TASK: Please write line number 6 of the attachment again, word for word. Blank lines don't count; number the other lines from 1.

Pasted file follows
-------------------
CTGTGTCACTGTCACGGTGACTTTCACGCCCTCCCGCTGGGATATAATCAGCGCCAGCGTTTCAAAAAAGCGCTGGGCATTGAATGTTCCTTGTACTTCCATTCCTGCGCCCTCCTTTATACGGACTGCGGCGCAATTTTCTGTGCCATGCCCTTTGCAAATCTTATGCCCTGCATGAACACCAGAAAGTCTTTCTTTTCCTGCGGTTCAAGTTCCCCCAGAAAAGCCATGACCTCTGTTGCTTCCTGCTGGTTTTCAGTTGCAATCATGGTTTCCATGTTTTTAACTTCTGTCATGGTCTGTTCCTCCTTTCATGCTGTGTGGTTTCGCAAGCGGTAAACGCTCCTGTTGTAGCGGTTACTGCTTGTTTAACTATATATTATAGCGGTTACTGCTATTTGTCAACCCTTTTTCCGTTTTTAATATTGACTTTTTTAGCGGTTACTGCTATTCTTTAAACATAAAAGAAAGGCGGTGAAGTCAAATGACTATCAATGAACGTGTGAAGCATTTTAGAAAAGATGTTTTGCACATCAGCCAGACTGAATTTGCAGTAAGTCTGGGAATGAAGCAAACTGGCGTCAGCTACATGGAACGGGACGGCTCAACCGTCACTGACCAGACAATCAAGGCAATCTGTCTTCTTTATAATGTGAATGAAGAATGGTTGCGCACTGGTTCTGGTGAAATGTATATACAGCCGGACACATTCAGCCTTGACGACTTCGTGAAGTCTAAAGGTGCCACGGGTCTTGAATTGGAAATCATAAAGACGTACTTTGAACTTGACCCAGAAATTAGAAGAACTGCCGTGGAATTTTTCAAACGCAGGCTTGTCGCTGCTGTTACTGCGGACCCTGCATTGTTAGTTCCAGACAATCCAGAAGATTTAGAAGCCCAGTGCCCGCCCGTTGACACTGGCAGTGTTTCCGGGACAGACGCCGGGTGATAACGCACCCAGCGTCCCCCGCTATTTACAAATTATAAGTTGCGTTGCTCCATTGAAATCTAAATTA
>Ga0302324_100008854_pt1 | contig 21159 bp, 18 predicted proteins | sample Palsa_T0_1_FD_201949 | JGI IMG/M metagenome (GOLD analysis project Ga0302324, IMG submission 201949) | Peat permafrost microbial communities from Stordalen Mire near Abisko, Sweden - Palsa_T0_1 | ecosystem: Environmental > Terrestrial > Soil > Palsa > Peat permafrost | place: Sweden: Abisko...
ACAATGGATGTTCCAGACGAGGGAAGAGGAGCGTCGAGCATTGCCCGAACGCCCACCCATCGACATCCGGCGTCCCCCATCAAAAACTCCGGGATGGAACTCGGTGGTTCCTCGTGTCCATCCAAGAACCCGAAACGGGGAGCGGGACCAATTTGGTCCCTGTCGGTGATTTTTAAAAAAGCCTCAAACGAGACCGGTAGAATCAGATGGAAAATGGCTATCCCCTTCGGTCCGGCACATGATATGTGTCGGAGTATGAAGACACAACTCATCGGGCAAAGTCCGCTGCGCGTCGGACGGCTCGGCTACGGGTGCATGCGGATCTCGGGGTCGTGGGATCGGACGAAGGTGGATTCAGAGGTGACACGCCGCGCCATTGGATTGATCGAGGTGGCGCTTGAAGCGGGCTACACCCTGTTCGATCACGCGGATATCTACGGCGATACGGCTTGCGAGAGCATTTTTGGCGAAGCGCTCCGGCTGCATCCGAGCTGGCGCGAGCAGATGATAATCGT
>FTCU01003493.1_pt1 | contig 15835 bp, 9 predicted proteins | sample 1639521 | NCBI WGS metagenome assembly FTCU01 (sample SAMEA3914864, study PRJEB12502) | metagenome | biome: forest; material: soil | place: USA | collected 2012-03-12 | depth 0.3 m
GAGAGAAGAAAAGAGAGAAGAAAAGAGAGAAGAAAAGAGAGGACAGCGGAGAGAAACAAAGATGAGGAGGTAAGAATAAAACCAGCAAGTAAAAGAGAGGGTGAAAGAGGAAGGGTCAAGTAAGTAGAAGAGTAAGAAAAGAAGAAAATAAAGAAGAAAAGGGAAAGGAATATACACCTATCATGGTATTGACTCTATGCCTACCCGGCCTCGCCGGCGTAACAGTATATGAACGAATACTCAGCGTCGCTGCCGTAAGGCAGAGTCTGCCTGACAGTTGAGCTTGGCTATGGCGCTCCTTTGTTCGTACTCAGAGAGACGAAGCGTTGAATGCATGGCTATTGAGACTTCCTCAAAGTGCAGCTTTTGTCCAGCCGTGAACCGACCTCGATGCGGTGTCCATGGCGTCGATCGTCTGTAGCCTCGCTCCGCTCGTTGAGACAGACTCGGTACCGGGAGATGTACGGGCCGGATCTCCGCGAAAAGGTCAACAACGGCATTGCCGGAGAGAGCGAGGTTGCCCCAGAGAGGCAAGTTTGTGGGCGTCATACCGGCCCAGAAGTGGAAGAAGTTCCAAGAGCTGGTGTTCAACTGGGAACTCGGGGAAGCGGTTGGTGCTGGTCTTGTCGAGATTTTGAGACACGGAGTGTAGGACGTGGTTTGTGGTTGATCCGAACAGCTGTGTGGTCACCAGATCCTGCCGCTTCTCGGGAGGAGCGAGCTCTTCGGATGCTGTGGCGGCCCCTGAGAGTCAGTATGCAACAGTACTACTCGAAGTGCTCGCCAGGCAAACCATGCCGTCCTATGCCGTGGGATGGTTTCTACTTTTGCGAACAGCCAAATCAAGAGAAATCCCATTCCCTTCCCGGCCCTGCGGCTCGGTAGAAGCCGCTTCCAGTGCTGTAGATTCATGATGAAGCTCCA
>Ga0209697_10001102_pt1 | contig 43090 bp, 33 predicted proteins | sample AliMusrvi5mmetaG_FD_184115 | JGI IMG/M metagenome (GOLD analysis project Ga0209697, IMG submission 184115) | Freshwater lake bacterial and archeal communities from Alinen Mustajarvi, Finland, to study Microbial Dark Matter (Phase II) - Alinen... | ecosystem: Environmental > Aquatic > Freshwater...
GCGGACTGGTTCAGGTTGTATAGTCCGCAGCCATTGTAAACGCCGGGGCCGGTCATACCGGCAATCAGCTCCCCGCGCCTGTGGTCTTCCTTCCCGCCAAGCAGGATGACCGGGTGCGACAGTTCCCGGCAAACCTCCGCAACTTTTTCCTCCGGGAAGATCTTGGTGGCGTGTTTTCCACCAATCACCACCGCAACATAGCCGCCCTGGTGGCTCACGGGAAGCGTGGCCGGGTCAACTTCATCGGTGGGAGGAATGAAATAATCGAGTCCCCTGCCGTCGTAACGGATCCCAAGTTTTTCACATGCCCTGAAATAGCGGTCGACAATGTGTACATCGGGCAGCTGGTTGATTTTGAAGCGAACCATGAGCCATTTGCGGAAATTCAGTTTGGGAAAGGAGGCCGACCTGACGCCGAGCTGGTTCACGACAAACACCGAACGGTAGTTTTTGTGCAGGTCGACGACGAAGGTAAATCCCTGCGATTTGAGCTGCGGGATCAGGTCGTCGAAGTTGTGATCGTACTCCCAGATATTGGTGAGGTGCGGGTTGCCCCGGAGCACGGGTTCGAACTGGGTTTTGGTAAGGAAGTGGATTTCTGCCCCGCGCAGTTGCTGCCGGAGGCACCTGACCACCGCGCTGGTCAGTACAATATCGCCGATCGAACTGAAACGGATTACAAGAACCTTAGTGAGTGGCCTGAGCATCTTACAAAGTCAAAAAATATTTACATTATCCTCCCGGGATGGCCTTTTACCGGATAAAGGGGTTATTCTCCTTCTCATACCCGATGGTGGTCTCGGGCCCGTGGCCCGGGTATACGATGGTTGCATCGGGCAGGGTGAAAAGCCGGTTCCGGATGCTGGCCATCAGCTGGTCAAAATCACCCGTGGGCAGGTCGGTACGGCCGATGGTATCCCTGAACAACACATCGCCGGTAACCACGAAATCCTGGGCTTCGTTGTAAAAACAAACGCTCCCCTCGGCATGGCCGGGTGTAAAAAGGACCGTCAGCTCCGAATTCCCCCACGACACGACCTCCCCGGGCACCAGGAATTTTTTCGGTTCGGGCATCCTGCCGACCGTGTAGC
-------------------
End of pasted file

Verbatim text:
>Ga0209697_10001102_pt1 | contig 43090 bp, 33 predicted proteins | sample AliMusrvi5mmetaG_FD_184115 | JGI IMG/M metagenome (GOLD analysis project Ga0209697, IMG submission 184115) | Freshwater lake bacterial and archeal communities from Alinen Mustajarvi, Finland, to study Microbial Dark Matter (Phase II) - Alinen... | ecosystem: Environmental > Aquatic > Freshwater...